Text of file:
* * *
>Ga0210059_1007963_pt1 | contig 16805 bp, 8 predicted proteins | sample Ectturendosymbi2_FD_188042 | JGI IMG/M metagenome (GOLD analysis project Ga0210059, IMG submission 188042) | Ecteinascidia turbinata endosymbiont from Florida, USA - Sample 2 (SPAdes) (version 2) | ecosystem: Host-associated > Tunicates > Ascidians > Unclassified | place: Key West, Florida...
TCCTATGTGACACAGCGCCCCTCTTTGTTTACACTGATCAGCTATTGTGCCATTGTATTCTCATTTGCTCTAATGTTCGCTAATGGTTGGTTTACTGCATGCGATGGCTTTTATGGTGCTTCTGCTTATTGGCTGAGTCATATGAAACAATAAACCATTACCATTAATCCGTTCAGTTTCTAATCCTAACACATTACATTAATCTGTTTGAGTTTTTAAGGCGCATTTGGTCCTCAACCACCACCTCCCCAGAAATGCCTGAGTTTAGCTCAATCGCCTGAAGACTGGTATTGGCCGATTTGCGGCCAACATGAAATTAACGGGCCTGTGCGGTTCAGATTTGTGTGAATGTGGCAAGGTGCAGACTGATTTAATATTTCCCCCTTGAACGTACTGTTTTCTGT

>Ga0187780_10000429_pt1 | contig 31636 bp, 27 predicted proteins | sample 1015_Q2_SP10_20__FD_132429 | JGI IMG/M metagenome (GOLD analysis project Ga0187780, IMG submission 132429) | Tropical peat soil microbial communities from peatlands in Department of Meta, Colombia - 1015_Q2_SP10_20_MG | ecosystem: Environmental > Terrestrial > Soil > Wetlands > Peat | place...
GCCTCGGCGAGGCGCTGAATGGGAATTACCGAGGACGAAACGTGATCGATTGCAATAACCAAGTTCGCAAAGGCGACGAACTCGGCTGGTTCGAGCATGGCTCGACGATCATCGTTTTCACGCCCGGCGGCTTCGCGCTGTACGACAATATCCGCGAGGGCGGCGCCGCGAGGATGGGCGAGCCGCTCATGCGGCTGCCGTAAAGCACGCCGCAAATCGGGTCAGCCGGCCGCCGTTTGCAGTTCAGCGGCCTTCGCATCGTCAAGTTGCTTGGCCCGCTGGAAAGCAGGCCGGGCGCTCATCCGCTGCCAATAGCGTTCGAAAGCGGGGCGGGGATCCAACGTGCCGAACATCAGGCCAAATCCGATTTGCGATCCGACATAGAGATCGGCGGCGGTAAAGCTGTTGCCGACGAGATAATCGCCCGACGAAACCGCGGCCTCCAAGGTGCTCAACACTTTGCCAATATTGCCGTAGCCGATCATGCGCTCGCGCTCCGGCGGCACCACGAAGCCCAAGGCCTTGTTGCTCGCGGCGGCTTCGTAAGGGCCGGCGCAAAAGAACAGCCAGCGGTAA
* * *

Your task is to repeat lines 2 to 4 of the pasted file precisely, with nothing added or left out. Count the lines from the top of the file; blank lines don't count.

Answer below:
TCCTATGTGACACAGCGCCCCTCTTTGTTTACACTGATCAGCTATTGTGCCATTGTATTCTCATTTGCTCTAATGTTCGCTAATGGTTGGTTTACTGCATGCGATGGCTTTTATGGTGCTTCTGCTTATTGGCTGAGTCATATGAAACAATAAACCATTACCATTAATCCGTTCAGTTTCTAATCCTAACACATTACATTAATCTGTTTGAGTTTTTAAGGCGCATTTGGTCCTCAACCACCACCTCCCCAGAAATGCCTGAGTTTAGCTCAATCGCCTGAAGACTGGTATTGGCCGATTTGCGGCCAACATGAAATTAACGGGCCTGTGCGGTTCAGATTTGTGTGAATGTGGCAAGGTGCAGACTGATTTAATATTTCCCCCTTGAACGTACTGTTTTCTGT

>Ga0187780_10000429_pt1 | contig 31636 bp, 27 predicted proteins | sample 1015_Q2_SP10_20__FD_132429 | JGI IMG/M metagenome (GOLD analysis project Ga0187780, IMG submission 132429) | Tropical peat soil microbial communities from peatlands in Department of Meta, Colombia - 1015_Q2_SP10_20_MG | ecosystem: Environmental > Terrestrial > Soil > Wetlands > Peat | place...
GCCTCGGCGAGGCGCTGAATGGGAATTACCGAGGACGAAACGTGATCGATTGCAATAACCAAGTTCGCAAAGGCGACGAACTCGGCTGGTTCGAGCATGGCTCGACGATCATCGTTTTCACGCCCGGCGGCTTCGCGCTGTACGACAATATCCGCGAGGGCGGCGCCGCGAGGATGGGCGAGCCGCTCATGCGGCTGCCGTAAAGCACGCCGCAAATCGGGTCAGCCGGCCGCCGTTTGCAGTTCAGCGGCCTTCGCATCGTCAAGTTGCTTGGCCCGCTGGAAAGCAGGCCGGGCGCTCATCCGCTGCCAATAGCGTTCGAAAGCGGGGCGGGGATCCAACGTGCCGAACATCAGGCCAAATCCGATTTGCGATCCGACATAGAGATCGGCGGCGGTAAAGCTGTTGCCGACGAGATAATCGCCCGACGAAACCGCGGCCTCCAAGGTGCTCAACACTTTGCCAATATTGCCGTAGCCGATCATGCGCTCGCGCTCCGGCGGCACCACGAAGCCCAAGGCCTTGTTGCTCGCGGCGGCTTCGTAAGGGCCGGCGCAAAAGAACAGCCAGCGGTAA